The phrase digital literacies or literacies for a digital age expresses a tension between two points of view:
- education needs to carry on doing much what it has always done (literacy as a generic capacity for thinking, communicating ideas, and intellectual work)
- education needs to change fundamentally (digital technologies and networks as transforming what it means to work, think, communicate and learn)
This digital challenge to the educational status quo comes in the form of several profound social shifts, explored in more detail in the following section. Arguments over the definition and project of ‘digital literacy’ often revolve around which of these shifts are seen as most radical and defining of the current moment, and what degree of challenge they are perceived as presenting to current systems of education and learner support.
Without doubt, today’s learners, and their educators need to respond to changes in:
- the nature of work
- the nature of learning for work, and learning in work
- (arguably) the nature of cognition or knowledge processing
- the nature of useful knowledge in society
- the nature of social life and citizenship
- communications media
- other technologies and technical capabilities
- the experience and expectations of learners themselves, as a consequence of the above
Against this background of change, the practices of colleges and universities, and the capabilities of their graduates are under critical review. It seems likely that the challenges outlined above can be met by changes in:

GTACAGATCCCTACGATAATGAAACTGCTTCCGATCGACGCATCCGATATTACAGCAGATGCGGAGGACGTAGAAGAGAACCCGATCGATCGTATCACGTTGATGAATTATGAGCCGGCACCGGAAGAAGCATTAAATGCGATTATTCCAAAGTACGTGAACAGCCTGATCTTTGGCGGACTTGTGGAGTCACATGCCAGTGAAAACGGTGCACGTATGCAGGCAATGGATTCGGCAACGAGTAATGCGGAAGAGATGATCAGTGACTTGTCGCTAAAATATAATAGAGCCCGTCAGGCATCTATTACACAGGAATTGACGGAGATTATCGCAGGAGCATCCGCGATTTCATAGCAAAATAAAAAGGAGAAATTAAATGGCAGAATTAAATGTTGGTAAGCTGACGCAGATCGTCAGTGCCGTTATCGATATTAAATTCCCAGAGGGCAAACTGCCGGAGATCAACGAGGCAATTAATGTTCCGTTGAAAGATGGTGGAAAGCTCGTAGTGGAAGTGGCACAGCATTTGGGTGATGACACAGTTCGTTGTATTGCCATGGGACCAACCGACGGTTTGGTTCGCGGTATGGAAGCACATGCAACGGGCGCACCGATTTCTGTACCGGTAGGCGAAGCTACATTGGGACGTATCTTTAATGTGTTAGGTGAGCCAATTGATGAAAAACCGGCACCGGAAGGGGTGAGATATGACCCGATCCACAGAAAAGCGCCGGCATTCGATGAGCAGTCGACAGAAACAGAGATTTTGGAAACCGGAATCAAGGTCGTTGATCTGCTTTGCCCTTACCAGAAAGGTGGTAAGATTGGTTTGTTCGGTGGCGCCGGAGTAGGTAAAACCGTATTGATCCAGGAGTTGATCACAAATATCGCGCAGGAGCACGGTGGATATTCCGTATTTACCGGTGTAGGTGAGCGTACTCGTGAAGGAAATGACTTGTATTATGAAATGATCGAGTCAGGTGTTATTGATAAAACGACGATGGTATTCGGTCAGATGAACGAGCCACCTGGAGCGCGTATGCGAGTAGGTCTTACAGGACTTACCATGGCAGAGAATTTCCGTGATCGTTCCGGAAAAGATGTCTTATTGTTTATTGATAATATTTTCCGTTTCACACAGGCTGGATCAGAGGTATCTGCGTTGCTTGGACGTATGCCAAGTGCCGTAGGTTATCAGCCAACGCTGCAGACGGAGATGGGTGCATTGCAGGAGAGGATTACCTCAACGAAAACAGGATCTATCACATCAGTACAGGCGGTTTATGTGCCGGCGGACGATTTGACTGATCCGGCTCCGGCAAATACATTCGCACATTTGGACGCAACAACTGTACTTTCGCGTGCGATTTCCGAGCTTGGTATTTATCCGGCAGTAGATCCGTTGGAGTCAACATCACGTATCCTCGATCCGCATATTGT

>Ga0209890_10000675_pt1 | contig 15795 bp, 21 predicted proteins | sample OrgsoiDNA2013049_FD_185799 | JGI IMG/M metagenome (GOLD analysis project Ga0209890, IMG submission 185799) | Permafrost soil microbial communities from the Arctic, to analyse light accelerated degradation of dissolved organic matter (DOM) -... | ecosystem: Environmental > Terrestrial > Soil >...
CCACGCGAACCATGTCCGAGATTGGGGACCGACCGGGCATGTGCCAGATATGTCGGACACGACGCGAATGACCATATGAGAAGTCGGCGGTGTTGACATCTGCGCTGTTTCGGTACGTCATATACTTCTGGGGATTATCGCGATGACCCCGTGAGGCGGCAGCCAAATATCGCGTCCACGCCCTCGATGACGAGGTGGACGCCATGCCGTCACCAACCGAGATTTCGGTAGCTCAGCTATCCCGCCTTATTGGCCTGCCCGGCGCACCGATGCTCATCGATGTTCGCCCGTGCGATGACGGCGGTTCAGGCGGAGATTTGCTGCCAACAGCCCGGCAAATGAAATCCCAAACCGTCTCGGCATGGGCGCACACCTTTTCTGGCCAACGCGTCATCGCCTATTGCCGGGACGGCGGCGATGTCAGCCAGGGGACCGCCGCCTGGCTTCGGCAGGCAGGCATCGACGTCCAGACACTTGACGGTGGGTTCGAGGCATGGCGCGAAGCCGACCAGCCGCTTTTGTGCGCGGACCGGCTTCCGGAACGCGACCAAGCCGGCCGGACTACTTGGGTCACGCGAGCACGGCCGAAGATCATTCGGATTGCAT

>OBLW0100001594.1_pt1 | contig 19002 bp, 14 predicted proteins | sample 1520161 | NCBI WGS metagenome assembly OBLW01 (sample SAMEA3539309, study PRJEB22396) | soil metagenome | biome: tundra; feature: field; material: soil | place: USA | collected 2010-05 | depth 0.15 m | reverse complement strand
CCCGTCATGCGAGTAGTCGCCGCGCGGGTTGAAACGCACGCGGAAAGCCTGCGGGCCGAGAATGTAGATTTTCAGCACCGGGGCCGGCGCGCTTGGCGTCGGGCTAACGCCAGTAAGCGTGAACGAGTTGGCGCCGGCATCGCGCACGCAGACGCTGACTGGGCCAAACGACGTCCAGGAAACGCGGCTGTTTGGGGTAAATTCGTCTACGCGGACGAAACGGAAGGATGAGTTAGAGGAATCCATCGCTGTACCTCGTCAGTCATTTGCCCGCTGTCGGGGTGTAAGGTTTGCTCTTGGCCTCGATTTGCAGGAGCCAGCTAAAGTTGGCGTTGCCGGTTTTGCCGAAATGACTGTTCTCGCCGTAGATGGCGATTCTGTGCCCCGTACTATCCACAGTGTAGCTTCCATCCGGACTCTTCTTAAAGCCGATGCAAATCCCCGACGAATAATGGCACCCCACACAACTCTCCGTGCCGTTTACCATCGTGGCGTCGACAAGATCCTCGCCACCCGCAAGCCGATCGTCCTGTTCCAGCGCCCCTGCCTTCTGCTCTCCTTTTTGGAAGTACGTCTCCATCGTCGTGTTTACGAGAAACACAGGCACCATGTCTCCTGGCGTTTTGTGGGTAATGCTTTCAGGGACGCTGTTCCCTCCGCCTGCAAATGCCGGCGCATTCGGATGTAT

- The kinds of capabilities valued, taught (for) and assessed by colleges and universities
- The ways in which learners’ capabilities are supported and assessed
- (Arguably) the value colleges and universities place on ‘literacies of the digital’ and the investment they make in staff and student skills
However, some evidence we review in this study suggests that a more radical challenge to educational institutions and their practices is underway.
In this study, we review the evidence of change in the contexts of learning, likely future scenarios, and current responses (Section 2). We analyse frameworks of competence and capability that have been developed to help institutions understand and respond to the literacies agenda (Section 3). We go on to describe our findings from a study of current practice in literacies provision in UK FE and HE (Section 4), including evidence from 15 audited institutions and over 40 examples of forward thinking practice. Finally, in Section 5, we offer some conclusions and recommendations.